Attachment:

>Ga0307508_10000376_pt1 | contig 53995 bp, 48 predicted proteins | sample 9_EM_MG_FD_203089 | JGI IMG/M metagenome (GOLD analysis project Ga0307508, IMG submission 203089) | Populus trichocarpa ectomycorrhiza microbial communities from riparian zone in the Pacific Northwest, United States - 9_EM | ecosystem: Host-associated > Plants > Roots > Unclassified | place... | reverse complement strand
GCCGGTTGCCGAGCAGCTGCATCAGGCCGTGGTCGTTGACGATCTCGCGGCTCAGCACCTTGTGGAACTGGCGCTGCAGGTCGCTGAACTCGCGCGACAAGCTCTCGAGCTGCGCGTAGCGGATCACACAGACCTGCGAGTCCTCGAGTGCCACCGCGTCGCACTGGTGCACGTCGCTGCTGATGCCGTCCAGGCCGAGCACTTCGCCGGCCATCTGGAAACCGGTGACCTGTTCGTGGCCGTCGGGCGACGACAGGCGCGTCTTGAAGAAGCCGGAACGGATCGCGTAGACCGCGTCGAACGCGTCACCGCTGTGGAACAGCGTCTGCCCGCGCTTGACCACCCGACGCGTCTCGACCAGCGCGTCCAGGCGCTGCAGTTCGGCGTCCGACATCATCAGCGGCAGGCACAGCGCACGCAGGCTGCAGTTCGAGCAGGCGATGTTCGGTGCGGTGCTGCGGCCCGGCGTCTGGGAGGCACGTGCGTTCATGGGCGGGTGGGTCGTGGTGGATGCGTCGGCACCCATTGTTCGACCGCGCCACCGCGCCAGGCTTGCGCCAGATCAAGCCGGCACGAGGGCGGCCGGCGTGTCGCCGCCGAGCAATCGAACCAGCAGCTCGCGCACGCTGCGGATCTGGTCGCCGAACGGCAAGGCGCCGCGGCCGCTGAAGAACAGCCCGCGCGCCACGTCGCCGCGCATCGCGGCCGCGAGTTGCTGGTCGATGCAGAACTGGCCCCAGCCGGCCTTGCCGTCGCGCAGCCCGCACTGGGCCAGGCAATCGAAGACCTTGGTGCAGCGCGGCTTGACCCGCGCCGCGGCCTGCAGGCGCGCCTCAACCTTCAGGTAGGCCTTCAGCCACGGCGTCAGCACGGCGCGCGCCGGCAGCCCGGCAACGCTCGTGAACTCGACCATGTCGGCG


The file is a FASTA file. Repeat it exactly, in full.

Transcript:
>Ga0307508_10000376_pt1 | contig 53995 bp, 48 predicted proteins | sample 9_EM_MG_FD_203089 | JGI IMG/M metagenome (GOLD analysis project Ga0307508, IMG submission 203089) | Populus trichocarpa ectomycorrhiza microbial communities from riparian zone in the Pacific Northwest, United States - 9_EM | ecosystem: Host-associated > Plants > Roots > Unclassified | place... | reverse complement strand
GCCGGTTGCCGAGCAGCTGCATCAGGCCGTGGTCGTTGACGATCTCGCGGCTCAGCACCTTGTGGAACTGGCGCTGCAGGTCGCTGAACTCGCGCGACAAGCTCTCGAGCTGCGCGTAGCGGATCACACAGACCTGCGAGTCCTCGAGTGCCACCGCGTCGCACTGGTGCACGTCGCTGCTGATGCCGTCCAGGCCGAGCACTTCGCCGGCCATCTGGAAACCGGTGACCTGTTCGTGGCCGTCGGGCGACGACAGGCGCGTCTTGAAGAAGCCGGAACGGATCGCGTAGACCGCGTCGAACGCGTCACCGCTGTGGAACAGCGTCTGCCCGCGCTTGACCACCCGACGCGTCTCGACCAGCGCGTCCAGGCGCTGCAGTTCGGCGTCCGACATCATCAGCGGCAGGCACAGCGCACGCAGGCTGCAGTTCGAGCAGGCGATGTTCGGTGCGGTGCTGCGGCCCGGCGTCTGGGAGGCACGTGCGTTCATGGGCGGGTGGGTCGTGGTGGATGCGTCGGCACCCATTGTTCGACCGCGCCACCGCGCCAGGCTTGCGCCAGATCAAGCCGGCACGAGGGCGGCCGGCGTGTCGCCGCCGAGCAATCGAACCAGCAGCTCGCGCACGCTGCGGATCTGGTCGCCGAACGGCAAGGCGCCGCGGCCGCTGAAGAACAGCCCGCGCGCCACGTCGCCGCGCATCGCGGCCGCGAGTTGCTGGTCGATGCAGAACTGGCCCCAGCCGGCCTTGCCGTCGCGCAGCCCGCACTGGGCCAGGCAATCGAAGACCTTGGTGCAGCGCGGCTTGACCCGCGCCGCGGCCTGCAGGCGCGCCTCAACCTTCAGGTAGGCCTTCAGCCACGGCGTCAGCACGGCGCGCGCCGGCAGCCCGGCAACGCTCGTGAACTCGACCATGTCGGCG